//   If the view *should* be non-total, try a 'PartialDataView'.
// 	at ... ()
// 	at repl.MdocSession$App6$$anonfun$61$BadMapping$1$$anonfun$66.apply(dataview.md:232)
// 	at repl.MdocSession$App6$$anonfun$61$BadMapping$1$$anonfun$66.apply(dataview.md:232)
// 	at chisel3.Data.$anonfun$$colon$eq$1(Data.scala:796)
// 	at scala.runtime.java8.JFunction0$mcV$sp.apply(JFunction0$mcV$sp.java:23)
// 	at chisel3.internal.prefix$.apply(prefix.scala:31)
// 	at chisel3.Data.$colon$eq(Data.scala:796)
// 	at repl.MdocSession$App6$$anonfun$61$BadMapping$1.<init>(dataview.md:232)
// 	at repl.MdocSession$App6$$anonfun$61$$anonfun$apply$25.apply(dataview.md:234)
// 	at repl.MdocSession$App6$$anonfun$61$$anonfun$apply$25.apply(dataview.md:234)
// 	at ... ()
// 	at ... (Stack trace trimmed to user code only. Rerun with --full-stacktrace to see the full stack trace)

As that error suggests, if we want the view to be non-total, we can use a PartialDataView:

// A PartialDataView does not have to be total for the Target
implicit val myView = PartialDataView[BundleA, BundleB](_ => new BundleB, _.bar -> _.fizz)
// myView: DataView[BundleA, BundleB] = PartialDataView(defined @[dataview.md 243:56])
class PartialDataViewModule extends Module {
   val in = IO(Input(new BundleA))
   val out = IO(Output(new BundleB))
   out := in.viewAs[BundleB]
}
module PartialDataViewModule(
  input        clock,
  input        reset,
  input  [7:0] in_foo,
  input  [7:0] in_bar,
  output [7:0] out_fizz
);
  assign out_fizz = in_bar; // @[dataview.md 249:8]
endmodule

While PartialDataViews need not be total for the Target, both PartialDataViews and DataViews must always be total for the View. This has the consequence that PartialDataViews are not invertible in the same way as DataViews.

For example:

implicit val myView2 = myView.invert(_ => new BundleA)
class PartialDataViewModule2 extends Module {
   val in = IO(Input(new BundleA))
   val out = IO(Output(new BundleB))
   // Using the inverted version of the mapping
   out.viewAs[BundleA] := in
}
// We must run Chisel to see the error
getVerilogString(new PartialDataViewModule2)
// chisel3.experimental.dataview.package$InvalidViewException: Cannot invert 'PartialDataView(defined @[dataview.md 243:56])' as it is non-total.
//   Try providing a DataView[App6.this.BundleB, App6.this.BundleA].
//   Please see https://www.chisel-lang.org/chisel3/docs/explanations/dataview.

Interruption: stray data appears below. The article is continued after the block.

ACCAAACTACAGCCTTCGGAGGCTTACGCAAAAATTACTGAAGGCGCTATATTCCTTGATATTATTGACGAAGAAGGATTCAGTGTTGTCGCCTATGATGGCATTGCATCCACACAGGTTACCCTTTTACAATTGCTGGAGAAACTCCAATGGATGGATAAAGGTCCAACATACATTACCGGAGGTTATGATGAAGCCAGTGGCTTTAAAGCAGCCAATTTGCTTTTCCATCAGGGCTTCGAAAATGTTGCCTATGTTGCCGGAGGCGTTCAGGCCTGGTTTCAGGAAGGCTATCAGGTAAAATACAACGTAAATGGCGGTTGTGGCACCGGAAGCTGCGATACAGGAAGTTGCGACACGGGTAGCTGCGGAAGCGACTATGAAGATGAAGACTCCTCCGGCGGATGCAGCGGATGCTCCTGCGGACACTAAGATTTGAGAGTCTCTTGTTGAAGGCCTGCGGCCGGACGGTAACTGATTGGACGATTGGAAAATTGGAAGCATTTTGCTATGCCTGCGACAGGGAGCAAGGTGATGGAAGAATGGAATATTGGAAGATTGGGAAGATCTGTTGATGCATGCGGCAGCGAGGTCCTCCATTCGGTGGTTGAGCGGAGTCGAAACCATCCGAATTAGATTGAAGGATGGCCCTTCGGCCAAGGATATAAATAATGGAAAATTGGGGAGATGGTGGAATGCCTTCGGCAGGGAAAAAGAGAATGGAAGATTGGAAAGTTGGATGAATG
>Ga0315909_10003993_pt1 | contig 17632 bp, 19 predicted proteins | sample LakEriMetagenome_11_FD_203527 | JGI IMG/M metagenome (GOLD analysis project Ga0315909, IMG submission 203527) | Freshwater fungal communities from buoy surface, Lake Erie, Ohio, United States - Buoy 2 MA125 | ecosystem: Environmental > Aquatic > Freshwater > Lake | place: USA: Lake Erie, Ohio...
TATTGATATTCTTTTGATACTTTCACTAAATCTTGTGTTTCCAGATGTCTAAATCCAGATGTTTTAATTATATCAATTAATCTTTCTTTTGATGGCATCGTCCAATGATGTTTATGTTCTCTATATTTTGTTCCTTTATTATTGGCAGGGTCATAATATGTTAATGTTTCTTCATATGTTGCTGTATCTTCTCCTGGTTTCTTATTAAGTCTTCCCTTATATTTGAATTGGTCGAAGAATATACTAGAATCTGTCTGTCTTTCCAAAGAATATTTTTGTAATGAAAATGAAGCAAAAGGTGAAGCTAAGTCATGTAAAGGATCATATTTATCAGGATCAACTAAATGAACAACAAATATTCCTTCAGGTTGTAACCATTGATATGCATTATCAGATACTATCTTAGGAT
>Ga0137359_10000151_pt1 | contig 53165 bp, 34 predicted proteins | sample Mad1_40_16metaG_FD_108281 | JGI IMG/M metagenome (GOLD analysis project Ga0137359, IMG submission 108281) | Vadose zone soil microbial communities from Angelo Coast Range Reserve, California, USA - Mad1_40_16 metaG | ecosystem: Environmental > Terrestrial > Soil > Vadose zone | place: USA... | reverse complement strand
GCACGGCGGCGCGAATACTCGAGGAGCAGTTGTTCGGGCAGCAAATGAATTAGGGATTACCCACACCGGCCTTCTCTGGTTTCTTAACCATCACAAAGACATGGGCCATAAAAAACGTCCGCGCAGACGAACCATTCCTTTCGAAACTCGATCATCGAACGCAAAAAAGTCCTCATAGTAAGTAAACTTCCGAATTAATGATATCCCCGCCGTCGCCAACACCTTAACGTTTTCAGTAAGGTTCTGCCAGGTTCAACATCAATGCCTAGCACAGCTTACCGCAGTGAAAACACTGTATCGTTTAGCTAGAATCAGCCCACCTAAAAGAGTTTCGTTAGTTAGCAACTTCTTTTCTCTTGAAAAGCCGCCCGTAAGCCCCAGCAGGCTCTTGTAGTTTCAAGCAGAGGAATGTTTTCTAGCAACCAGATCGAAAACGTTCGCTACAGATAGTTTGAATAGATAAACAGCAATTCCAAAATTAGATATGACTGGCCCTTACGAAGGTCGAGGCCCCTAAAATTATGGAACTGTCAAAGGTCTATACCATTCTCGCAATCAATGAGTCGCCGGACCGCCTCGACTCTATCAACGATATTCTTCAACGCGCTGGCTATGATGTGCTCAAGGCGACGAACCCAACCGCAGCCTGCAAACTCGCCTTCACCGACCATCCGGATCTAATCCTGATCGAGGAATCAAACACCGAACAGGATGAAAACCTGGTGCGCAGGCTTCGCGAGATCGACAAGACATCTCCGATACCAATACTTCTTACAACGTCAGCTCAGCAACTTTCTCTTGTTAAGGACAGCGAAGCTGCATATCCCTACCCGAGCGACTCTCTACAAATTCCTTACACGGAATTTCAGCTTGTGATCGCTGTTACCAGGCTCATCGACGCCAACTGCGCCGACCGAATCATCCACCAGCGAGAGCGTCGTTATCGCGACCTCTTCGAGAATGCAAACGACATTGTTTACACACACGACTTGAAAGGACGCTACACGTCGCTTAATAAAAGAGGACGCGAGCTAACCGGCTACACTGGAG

// 	at chisel3.experimental.dataview.DataView$InvertibleDataView.invert(DataView.scala:139)
// 	at repl.MdocSession$App6$$anonfun$76.apply(dataview.md:263)
// 	at repl.MdocSession$App6$$anonfun$76.apply(dataview.md:262)

As noted, the mapping must always be total for the View.

Advanced Details

DataView takes advantage of features of Scala that may be new to many users of Chisel—in particular Type Classes.

Type Classes

Type classes are powerful language feature for writing polymorphic code. They are a common feature in “modern programming languages” like Scala, Swift (see protocols), and Rust (see traits). Type classes may appear similar to inheritance in object-oriented programming but there are some important differences:

  1. You can provide a type class for a type you don’t own (eg. one defined in a 3rd party library, the Scala standard library, or Chisel itself)
  2. You can write a single type class for many types that do not have a sub-typing relationship
  3. You can provide multiple different type classes for the same type

For DataView, (1) is crucial because we want to be able to implement DataViews of built-in Scala types like tuples and Seqs. Furthermore, DataView has two type parameters (the Target and the View types) so inheritance does not really make sense—which type would extend DataView?

In Scala 2, type classes are not a built-in language feature, but rather are implemented using implicits. There are great resources out there for interested readers:

Note that Scala 3 has added built-in syntax for type classes that does not apply to Chisel 3 which currently only supports Scala 2.

Implicit Resolution

Given that DataView is implemented using implicits, it is important to understand implicit resolution. Whenever the compiler sees an implicit argument is required, it first looks in current scope before looking in the implicit scope.

  1. Current scope
    • Values defined in the current scope
    • Explicit imports
    • Wildcard imports
  2. Implicit scope
    • Companion object of a type
    • Implicit scope of an argument’s type
    • Implicit scope of type parameters

If at either stage, multiple implicits are found, then the static overloading rule is used to resolve it. Put simply, if one implicit applies to a more-specific type than the other, the more-specific one will be selected. If multiple implicits apply within a given stage, then the compiler throws an ambiguous implicit resolution error.

This section draws heavily from [1] and [2]. In particular, see [1] for examples.

Implicit Resolution Example

To help clarify a bit, let us consider how implicit resolution works for DataView. Consider the definition of viewAs:

def viewAs[V <: Data](implicit dataView: DataView[T, V]): V